Smart Motors Ltd: SWOT Analysis for a Second Hand Motor Vehicle Selling Company

This is an analysis of internal and external environments for a proposed second hand motor vehicle selling company, SMART MOTORS LTD. The company will be located in New York City. The company will be dealing with buying and selling of second hand motor vehicle at national and international levels. The company’s management should clearly assess the internal and external environments and their influence to the business operations. This is best achieved through conducting a strength, weaknesses, opportunity and threat analysis (SWOT). This analysis will enables the company to establish its strengths, weaknesses, opportunities as well as threats that may affect the way the business operates in the market. The management therefore will study and analyze its environment so as to come up with a good action plan on how the business will operate. The company will carry out a trend analysis of both internal and external environmental factors that will affect the business (Armstrong. M. 2006 p. 48).

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The external environmental factors that would affect Smart Motors Company will require the analysis of economical, technological, political, legal, demographical and social trends that can affect positively or negatively the realization of the company’s objectives. The first step is to identify those factors at each level, which are pertinent to the attainment of the company’s objectives and attach a scale of preference as to their importance. This will enable it to recognize those factors that have influence on its operations. The company will have very little powers if any to control these factors and therefore it has to find ways and means to adapt to these factors if it has to operate (Lamb and Boyden 1984 pp. 154-158).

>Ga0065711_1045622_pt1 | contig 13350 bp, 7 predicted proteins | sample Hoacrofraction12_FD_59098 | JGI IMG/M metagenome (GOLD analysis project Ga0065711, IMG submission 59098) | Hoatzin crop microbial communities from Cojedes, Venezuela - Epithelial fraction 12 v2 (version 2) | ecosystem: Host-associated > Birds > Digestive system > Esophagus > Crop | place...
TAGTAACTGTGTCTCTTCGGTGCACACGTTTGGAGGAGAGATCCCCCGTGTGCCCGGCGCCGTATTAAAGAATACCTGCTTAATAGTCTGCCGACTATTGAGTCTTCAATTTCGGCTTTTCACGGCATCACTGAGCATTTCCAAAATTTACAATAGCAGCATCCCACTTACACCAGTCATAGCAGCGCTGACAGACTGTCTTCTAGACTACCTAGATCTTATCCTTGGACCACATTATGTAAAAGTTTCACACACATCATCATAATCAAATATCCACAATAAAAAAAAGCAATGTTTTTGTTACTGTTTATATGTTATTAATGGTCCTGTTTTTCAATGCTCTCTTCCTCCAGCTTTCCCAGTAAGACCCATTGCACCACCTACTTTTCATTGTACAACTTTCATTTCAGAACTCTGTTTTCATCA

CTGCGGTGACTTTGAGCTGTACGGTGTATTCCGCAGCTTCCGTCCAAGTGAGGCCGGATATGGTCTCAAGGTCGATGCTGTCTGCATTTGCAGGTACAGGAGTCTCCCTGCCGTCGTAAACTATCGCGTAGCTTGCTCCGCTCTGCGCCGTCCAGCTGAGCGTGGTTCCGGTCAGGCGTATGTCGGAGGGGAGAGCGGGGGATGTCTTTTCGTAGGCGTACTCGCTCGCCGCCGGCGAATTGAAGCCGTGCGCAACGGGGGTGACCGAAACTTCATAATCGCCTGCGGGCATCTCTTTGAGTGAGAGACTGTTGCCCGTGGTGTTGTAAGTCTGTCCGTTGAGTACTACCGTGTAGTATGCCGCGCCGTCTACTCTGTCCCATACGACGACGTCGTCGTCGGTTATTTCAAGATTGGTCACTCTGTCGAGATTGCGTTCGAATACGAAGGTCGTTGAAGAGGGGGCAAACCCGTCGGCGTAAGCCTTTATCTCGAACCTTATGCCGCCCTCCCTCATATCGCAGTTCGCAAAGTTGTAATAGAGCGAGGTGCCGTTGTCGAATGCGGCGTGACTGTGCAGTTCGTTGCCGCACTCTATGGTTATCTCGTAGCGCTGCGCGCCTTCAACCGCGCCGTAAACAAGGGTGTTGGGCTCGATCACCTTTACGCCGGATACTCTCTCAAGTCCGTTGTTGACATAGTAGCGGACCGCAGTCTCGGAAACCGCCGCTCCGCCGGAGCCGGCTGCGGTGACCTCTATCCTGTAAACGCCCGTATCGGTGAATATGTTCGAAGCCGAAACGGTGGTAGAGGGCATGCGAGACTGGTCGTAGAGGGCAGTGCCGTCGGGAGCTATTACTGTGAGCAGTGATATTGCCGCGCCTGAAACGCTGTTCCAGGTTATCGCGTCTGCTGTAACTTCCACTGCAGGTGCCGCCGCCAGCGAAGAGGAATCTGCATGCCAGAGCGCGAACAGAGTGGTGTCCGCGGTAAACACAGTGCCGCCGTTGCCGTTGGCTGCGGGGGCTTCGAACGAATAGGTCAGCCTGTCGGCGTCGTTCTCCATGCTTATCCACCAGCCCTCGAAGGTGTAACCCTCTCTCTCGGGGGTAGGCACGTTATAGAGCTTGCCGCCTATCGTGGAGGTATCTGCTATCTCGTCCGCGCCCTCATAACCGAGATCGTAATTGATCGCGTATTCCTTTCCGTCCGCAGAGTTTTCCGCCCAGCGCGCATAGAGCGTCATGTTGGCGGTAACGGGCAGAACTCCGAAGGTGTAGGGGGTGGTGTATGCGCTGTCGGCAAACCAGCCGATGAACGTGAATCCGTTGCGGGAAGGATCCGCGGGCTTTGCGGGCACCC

The political, legal and regulatory environment constitute of that environment that encompasses both short term and long term alterations in the government plan and policies. The company should establish the extent to which these factors have influence in the operation of its business. Political interference in the economy can be through taxation procedures, law governing labour policies, environmental management regulation, trade duty, trade restrictions and political stability of a country. The government can provide a favorable environment for the company’s operations by considerably lowering tariffs on imports and exports. This might be an opportunity to expand the business and increase its trade internationally. Similarly the government may decide to provide subsidies to businesses dealing with this particular type of trade, with an aim of promoting international trade in a bid to improve its balance of payment. The company should take this opportunity to develop its financial base by increasing the sales of the business. Consequently, the company may be faced by some challenges in its efforts to promote the commodity due to structural rigidity to change. This can be viewed as a weakness and an advantage to its competitors. The government can also institute strict labour laws such as high rate of minimum wages. This means that a high proportion of the company’s profit will go to payment of the employees. This in its effect is a threat to the success of the company. Strict union laws, laws pertaining to worker’s safety, pollution laws and laws on environmental protection may negatively affect the operations of the company and hence a threat to its success (Sweet and Franklyn H. 1964 p. 578).